As you know, my name is John Richardson, I’m a Toronto, Canada-based lawyer with a very narrow practice of helping US citizens and Green Card holders through all the problems inflicted on them through their US citizenship or immigration status. And Karen, perhaps before we get started, you could introduce yourself.
KAREN: My name is Karen, I am a former US citizen, I am a lecturer in finance in the University of Queensland and I’m talking to you from Brisbane, Australia, where it’s late at night right now. So my background: I came into this because I have a Master’s degree in tax that I got years ago, and my research in finance area is looking at incorporating the effects of tax on the financial decisions that individuals make. And the effects of these US tax laws on the financial decisions of US expatriates particularly. It’s interesting but also it’s amazing that they’re getting away with this because they’re front-running the other countries and basically the US is saying, “We get to police the world by making sure that everybody is paying enough tax, if you have any connection to the US, we’re going to make sure you pay enough tax,” and that’s essentially what GILTI does.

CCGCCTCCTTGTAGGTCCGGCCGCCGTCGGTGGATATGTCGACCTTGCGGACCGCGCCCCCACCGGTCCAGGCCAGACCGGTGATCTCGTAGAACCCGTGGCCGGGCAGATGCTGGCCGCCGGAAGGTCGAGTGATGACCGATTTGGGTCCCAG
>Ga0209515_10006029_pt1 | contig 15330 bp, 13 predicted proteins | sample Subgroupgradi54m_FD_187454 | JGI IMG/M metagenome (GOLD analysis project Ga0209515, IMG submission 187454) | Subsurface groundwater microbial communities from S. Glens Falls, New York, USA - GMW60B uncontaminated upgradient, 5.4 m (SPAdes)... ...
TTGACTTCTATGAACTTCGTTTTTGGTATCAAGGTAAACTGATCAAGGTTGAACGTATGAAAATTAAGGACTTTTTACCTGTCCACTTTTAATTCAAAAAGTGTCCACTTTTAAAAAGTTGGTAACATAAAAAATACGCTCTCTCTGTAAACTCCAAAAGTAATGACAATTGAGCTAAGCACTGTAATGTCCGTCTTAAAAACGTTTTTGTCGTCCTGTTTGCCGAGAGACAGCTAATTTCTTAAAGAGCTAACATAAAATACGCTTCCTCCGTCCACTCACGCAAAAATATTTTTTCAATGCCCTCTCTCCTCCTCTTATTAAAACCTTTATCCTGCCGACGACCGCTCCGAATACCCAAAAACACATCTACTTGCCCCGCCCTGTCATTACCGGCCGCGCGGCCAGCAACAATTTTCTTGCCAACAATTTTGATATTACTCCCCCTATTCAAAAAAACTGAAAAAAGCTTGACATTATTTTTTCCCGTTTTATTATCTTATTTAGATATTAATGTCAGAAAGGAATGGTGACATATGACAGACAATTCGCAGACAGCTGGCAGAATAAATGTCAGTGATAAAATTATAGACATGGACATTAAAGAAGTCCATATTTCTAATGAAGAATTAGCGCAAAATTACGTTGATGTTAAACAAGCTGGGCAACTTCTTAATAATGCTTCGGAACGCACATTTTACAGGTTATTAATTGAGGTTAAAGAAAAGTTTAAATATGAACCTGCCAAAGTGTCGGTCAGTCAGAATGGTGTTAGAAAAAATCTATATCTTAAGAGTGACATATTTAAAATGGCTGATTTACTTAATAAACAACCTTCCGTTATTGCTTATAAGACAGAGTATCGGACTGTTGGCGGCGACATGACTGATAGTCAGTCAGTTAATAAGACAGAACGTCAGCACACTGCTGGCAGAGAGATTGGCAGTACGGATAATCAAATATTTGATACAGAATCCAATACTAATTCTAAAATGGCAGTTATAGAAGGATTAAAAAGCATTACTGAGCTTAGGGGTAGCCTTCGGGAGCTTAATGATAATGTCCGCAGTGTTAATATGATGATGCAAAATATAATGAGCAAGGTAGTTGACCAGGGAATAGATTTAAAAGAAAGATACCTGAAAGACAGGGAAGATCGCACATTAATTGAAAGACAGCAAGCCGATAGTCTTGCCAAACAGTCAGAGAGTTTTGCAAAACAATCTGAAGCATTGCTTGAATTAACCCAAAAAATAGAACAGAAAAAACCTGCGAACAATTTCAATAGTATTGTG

JOHN: And the last point before we delve into the presentation, I think it’s extremely important for this one, and it’s that number one: this is absolutely not accounting or legal advice, this is a general discussion and anybody who feels that they are impacted by this has got to go out and find a confident advisor, preferably in your own country because there is definitely an interplay between US tax rules and rules where you live.
And number two: under no circumstances should this presentation be construed as something that would help an individual actually file their tax returns. This stuff is very complex. But now onto the show so to speak.
So we are looking at the section 951A of the Internal Revenue Code, which is part of the infamous sub-part F provisions, which have been dragged up and reinvented for the modern world, I suppose. Karen, tell us a little bit about GILTI. What does that stand for? What does that really mean?
What is GILTI?
KAREN: So GILTI stands for the Global Intangible Low-Taxed Income. But that’s really a misnomer because it’s not really measuring intangible income at all. There’s no identification. Let’s look at this dollar and see how you earned it, did you earn it by selling intangible assets, licencing software that was developed in the US or anything like that, there’s no tracing. They just generally say, “Ok, 10% of your fixed assets is tangible income and everything else must be intangible,” which is an overly broad definition of intangible income because it ignores a lot of tangible assets that generate income such as inventory and land. So it’s not intangible.